Jump to content
UNRV Ancient Roman Empire Forums
  • Time Travel Rome

Conan

Who were the infantry 'Elite' of the Repubican army?

Recommended Posts

And what do you think about the selected soldiers mentioned by Livius and Sallustius (Post #10 of this thread)?

 

Would they qualify as "elite" in a more conventional way?

Our ideas of elite military status are afflicted with the americanesque rambo mentality, the 'special forces', the 'mercenary' as a gun totin' hard man. Romans saw things a little differently. A man must show exceptional courage and skill in combat before elite status came his way, and the roman leaders liked to recognise such achievements as an example of roman military virtue. That I think is the key to understanding elite status in roman eyes. If you were the first man through a breach for instance - sufficient to earn you a corona. That said, the roman leadership wouldn't want these good men getting a bit full of themselves. They still needed to be part of the roman line and historically the romans moved away from individualistic combat. There are examples of men breaking away from the line in the days of the servian phalanxes and fighting heroically, only to be executed for 'deserting their post'. What do I think of the men mentioned? Well, I never met them, so its hard to say, but we're dealing with hardened men who may well enjoy violence. Lets remember that a picked force of bodyguards weren't necessarily there as elite soldiers, they were trusted capable men who would watch the leaders back.

Share this post


Link to post
Share on other sites
And what do you think about the selected soldiers mentioned by Livius and Sallustius (Post #10 of this thread)?

 

Would they qualify as "elite" in a more conventional way?

Our ideas of elite military status are afflicted with the americanesque rambo mentality, the 'special forces', the 'mercenary' as a gun totin' hard man.

 

That has nothing to do with the thread, and is nothing more than an insult to Yankee, British, and other lads who break their horns for their countries objects.

Share this post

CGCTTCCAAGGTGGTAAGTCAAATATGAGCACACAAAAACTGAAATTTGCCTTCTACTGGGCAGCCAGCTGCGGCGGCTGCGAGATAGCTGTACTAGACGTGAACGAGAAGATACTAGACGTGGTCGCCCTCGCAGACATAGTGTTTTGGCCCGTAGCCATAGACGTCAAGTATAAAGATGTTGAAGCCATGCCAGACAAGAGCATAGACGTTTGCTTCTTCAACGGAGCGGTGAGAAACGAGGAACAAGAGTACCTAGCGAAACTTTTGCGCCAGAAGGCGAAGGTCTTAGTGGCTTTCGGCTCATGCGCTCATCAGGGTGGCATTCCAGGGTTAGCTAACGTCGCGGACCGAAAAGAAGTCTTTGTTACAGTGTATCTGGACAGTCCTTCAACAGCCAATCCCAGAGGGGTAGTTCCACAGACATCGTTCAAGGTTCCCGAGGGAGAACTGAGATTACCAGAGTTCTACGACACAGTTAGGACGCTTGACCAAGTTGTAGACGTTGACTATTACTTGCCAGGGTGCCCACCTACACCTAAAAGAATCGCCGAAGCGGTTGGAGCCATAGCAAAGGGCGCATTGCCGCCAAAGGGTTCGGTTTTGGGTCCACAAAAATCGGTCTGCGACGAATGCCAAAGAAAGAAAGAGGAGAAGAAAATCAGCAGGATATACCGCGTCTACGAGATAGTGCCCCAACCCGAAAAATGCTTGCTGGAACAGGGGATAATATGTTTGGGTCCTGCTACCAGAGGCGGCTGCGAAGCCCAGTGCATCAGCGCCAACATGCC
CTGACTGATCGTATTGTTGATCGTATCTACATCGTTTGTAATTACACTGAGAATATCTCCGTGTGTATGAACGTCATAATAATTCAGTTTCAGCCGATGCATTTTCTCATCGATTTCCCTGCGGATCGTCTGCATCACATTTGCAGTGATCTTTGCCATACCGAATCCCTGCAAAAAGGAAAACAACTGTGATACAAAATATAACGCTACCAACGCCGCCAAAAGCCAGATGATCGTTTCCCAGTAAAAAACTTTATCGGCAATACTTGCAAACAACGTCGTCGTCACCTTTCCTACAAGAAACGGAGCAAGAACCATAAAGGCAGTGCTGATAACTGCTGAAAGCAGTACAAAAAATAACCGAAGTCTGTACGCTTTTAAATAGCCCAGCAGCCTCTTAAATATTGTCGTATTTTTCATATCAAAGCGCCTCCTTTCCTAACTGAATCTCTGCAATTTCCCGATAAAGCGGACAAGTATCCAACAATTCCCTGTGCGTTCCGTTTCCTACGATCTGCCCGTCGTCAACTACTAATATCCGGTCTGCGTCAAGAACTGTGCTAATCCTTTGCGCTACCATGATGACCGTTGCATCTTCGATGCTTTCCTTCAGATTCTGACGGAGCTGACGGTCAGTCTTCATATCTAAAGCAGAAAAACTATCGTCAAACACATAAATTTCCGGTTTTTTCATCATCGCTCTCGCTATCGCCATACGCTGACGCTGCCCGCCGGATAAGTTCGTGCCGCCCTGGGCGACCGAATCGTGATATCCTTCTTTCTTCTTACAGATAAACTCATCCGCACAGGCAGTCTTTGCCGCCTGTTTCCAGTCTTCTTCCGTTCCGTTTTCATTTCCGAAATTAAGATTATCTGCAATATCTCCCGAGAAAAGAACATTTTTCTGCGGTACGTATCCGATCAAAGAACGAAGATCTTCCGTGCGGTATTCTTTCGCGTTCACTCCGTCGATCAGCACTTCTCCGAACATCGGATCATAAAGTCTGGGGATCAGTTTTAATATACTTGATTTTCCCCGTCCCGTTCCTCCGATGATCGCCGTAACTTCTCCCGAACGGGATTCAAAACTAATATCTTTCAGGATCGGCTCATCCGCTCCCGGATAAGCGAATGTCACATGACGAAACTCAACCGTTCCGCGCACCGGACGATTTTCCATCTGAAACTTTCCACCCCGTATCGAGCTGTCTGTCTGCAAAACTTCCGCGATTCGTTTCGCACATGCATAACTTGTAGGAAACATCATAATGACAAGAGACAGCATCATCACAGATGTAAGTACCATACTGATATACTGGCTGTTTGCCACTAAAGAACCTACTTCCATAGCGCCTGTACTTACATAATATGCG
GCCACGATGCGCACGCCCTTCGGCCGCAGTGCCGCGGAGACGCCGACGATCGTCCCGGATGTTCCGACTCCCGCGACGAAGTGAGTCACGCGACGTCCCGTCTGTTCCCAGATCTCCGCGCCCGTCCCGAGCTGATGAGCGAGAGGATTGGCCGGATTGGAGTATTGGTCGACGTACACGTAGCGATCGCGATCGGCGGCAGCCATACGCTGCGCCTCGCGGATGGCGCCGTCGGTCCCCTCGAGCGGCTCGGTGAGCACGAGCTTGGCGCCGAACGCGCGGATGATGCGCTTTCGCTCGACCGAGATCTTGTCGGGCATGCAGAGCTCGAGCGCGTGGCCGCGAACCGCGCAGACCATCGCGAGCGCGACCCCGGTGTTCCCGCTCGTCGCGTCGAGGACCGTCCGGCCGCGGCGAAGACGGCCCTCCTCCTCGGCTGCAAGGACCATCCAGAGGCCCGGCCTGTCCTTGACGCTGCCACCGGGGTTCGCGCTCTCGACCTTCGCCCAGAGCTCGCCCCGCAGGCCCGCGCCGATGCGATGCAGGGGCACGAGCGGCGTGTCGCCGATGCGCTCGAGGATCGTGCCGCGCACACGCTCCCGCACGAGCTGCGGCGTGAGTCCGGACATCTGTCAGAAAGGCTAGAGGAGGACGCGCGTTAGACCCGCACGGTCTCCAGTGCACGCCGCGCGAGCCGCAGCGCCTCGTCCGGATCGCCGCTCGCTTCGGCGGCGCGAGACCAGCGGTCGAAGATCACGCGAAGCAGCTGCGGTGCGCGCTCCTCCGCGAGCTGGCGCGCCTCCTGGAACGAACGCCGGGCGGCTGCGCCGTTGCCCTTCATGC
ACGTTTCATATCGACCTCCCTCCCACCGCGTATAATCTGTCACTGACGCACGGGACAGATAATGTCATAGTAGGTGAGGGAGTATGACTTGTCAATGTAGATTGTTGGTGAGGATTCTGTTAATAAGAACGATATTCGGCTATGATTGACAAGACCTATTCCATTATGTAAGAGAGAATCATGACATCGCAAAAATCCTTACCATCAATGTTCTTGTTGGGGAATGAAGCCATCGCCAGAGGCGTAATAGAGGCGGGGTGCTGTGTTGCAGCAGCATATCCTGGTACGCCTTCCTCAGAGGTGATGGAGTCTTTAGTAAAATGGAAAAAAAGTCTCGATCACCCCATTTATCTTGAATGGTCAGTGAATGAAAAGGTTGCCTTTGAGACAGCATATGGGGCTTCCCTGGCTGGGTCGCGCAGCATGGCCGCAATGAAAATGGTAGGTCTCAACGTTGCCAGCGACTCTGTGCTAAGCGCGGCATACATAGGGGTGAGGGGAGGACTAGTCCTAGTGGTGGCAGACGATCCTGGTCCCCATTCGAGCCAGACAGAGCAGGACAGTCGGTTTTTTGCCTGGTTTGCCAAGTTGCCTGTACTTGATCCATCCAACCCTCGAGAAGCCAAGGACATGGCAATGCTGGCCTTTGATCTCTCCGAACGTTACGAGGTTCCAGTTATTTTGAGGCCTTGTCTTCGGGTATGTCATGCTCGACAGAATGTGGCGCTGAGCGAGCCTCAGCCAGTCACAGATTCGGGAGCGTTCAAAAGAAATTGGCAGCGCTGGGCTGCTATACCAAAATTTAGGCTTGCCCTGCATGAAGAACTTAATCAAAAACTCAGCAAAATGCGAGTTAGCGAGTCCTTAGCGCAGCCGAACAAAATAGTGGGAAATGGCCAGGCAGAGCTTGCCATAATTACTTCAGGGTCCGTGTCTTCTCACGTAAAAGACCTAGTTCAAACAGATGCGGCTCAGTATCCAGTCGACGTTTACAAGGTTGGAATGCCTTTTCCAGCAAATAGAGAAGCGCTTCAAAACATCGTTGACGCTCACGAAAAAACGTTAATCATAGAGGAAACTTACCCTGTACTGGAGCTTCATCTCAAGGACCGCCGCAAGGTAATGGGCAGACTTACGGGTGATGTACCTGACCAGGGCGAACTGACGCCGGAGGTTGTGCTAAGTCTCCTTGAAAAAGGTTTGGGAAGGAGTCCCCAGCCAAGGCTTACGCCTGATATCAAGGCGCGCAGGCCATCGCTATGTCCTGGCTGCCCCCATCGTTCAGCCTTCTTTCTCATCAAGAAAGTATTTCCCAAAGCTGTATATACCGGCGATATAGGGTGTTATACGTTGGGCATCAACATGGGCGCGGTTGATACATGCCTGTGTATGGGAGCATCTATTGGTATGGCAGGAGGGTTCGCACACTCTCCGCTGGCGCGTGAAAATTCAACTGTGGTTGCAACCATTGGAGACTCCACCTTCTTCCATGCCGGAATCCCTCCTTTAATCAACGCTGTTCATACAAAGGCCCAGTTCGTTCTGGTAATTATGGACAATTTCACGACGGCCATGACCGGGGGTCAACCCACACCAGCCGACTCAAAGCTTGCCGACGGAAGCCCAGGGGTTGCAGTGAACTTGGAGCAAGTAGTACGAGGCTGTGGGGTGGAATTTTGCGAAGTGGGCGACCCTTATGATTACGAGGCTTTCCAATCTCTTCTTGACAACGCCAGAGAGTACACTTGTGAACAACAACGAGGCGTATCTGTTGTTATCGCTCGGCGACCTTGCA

Link to post
Share on other sites
And what do you think about the selected soldiers mentioned by Livius and Sallustius (Post #10 of this thread)?

 

Would they qualify as "elite" in a more conventional way?

Our ideas of elite military status are afflicted with the americanesque rambo mentality, the 'special forces', the 'mercenary' as a gun totin' hard man.

 

That has nothing to do with the thread, and is nothing more than an insult to Yankee, British, and other lads who break their horns for their countries objects.

 

On the contrary. Our perception of military affairs has changed since roman times. As for insults, its nothing of the sort. The 'mercenary' genre is big business now, and despite the neutrality laws of the US, mercenary culture has a fertile ground there, with plenty of media interest and entrepeneurs running schools for this sort of activity. Although there are still idiots and psycho's signing up to adverts in Soldier of Fortune, there are also professional businesses who organise military support. Witness Blackwater, whose staff are getting a reputation for being trigger happy in Iraq. I'm not talking about the armed services of our nation states and therefore no slight on their activities is made. Far from it. I think the armed services of both britain and the US are much maligned for sensationalist news. Sure, they make errors of judgement or act heavily at times. Course they do. They're not policemen, they're soldiers. They are men trained to commit violence in the interests of their nation, and they do pretty much what they're taught to do. If you don't understand what I'm talking about, please have a look outside your own front door before you criticise me for pointing out changes in military culture since 0AD. As for having nothing to do with the thread, the question asked was about the elite status of roman soldiers. The concept of elite status has changed since then. I see no reason why this should be viewed as an insult, especially since I happen to be one of the few people on the internet that doesn't slag off the US military.

Share this post


Link to post
Share on other sites

*hangs head in shame*

 

Note to self: don't post unless check via expert or are 99% sure

 

vtc

Share this post


Link to post
Share on other sites

Not at all. Asking questions is the basis of learning. If you don't question existing knowledge then all you do is learn by rote, and that does not produce understanding.